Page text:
The list of credits for the B-25 Mitchell bomber includes many “firsts”: It was the first army plane to see action on every fighting front of WW II, the first to sink a submarine, and the first medium bomber to fly from a carrier deck. Yet it was designed in just 40 days, without wind-tunnel tests or prototypes. The plane’s initial flight occurred in August, 1940. Designed to carry a 3,500 pound bomb load and a crew of 5, it easily carries a heavier bomb load at a cruising speed of 200 mph, with red-line at 340 mph. Its wingspan is 67 feet, 6 inches, with fuselage length of 54 feet. It measures 15 feet, 9 inches from the runway to the top of its twin tails. The B-25 empty weighs 20,300 pounds, but when loaded to capacity weighs 35,500 pounds. Two Wright Cyclone engines—each delivering 1,700 hp—drive Hamilton hydromatic propellers. B-25D “Grumpy” is fitted with a special bomb bay ferry fuel tank, allowing the aircraft to remain airborne for over 11 hours.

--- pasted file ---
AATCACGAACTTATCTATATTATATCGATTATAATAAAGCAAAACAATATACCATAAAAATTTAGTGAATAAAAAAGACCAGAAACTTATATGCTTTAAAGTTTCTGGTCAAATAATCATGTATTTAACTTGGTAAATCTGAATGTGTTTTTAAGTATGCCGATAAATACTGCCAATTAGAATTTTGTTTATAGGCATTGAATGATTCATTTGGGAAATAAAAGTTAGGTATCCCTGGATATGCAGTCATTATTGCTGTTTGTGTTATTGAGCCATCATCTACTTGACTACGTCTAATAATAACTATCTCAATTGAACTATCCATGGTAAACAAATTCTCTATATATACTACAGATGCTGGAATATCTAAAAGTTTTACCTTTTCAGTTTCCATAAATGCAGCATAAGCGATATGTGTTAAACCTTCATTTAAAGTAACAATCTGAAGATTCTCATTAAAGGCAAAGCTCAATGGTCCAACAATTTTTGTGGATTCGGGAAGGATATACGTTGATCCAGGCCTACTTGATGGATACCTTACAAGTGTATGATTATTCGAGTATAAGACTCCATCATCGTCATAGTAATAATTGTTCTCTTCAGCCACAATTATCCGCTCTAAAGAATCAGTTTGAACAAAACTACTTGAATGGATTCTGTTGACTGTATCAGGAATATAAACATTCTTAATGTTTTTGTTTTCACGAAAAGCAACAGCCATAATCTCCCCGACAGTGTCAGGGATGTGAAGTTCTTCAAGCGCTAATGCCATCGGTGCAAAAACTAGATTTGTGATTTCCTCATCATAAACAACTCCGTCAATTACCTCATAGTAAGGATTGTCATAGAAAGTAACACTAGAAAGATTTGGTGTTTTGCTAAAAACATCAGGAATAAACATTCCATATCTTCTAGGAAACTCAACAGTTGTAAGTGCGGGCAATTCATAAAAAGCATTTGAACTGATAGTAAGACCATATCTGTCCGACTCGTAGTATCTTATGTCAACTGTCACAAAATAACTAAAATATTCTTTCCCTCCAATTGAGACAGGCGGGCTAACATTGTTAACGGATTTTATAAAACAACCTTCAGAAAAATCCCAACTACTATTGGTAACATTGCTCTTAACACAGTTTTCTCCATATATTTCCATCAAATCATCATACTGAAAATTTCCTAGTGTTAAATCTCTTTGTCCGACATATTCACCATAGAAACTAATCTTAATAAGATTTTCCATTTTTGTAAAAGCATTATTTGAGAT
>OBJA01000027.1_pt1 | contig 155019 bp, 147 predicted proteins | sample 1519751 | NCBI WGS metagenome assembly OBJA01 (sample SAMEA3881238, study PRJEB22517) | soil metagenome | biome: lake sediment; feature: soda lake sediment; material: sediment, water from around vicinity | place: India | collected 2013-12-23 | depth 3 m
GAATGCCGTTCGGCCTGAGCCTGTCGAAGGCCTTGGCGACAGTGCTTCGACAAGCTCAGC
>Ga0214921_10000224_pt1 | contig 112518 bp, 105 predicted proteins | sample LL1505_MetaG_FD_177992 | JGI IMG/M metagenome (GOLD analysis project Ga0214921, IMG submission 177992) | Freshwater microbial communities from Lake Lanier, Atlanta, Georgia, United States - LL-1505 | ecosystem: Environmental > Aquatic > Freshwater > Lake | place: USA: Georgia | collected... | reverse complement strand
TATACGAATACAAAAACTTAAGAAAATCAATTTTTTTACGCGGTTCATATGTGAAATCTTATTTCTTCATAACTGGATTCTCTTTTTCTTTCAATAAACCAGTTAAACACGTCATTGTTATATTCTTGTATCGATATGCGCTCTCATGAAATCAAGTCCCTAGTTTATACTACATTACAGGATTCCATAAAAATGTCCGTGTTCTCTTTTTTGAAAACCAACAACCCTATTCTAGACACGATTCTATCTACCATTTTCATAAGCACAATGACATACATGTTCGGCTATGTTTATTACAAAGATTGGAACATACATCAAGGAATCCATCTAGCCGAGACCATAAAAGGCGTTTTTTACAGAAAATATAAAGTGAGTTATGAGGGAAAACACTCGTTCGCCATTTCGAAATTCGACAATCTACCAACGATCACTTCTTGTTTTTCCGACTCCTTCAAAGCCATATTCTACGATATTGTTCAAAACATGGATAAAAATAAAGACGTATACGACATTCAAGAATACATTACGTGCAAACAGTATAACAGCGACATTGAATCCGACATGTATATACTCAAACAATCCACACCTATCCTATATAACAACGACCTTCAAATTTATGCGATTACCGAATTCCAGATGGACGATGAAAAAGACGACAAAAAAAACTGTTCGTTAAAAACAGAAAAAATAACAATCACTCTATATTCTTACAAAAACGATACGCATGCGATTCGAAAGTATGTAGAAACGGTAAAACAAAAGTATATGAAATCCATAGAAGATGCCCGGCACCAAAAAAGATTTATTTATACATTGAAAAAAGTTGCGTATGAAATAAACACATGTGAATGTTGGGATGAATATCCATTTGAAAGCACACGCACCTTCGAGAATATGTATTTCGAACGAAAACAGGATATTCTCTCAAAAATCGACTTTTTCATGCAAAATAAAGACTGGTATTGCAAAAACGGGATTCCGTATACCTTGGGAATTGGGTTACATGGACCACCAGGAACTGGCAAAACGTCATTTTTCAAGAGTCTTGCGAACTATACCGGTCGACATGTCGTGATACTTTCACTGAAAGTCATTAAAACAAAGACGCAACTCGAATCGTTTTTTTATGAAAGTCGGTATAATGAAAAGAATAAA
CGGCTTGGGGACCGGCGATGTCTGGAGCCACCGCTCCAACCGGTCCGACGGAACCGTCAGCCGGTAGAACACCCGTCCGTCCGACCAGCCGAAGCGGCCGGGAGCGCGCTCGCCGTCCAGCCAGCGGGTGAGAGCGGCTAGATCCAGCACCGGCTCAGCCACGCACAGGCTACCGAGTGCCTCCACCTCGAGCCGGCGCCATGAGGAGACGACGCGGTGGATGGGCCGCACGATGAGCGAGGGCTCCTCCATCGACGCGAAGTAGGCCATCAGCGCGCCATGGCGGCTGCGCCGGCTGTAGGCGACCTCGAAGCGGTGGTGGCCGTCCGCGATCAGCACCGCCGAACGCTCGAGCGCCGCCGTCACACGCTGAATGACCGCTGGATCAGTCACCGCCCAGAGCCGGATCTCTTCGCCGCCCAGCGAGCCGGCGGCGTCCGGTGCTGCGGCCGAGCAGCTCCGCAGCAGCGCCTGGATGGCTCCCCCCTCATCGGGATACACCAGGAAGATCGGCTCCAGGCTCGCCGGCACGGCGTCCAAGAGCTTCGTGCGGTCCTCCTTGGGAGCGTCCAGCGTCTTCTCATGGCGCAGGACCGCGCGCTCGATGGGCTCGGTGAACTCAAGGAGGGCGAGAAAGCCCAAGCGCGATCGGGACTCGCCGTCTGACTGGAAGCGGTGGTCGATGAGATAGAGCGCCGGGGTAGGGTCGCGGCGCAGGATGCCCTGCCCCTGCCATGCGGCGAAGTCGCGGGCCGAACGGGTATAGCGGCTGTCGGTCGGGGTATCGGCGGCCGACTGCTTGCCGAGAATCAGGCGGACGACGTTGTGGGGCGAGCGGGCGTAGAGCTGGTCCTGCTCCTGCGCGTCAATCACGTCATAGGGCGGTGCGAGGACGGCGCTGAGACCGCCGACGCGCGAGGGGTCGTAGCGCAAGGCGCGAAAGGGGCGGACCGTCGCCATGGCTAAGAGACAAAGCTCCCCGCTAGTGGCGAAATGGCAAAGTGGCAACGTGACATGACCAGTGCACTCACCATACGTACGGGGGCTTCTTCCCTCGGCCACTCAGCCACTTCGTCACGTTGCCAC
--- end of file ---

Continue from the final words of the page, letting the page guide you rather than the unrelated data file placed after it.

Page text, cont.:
You must be logged in to post a comment.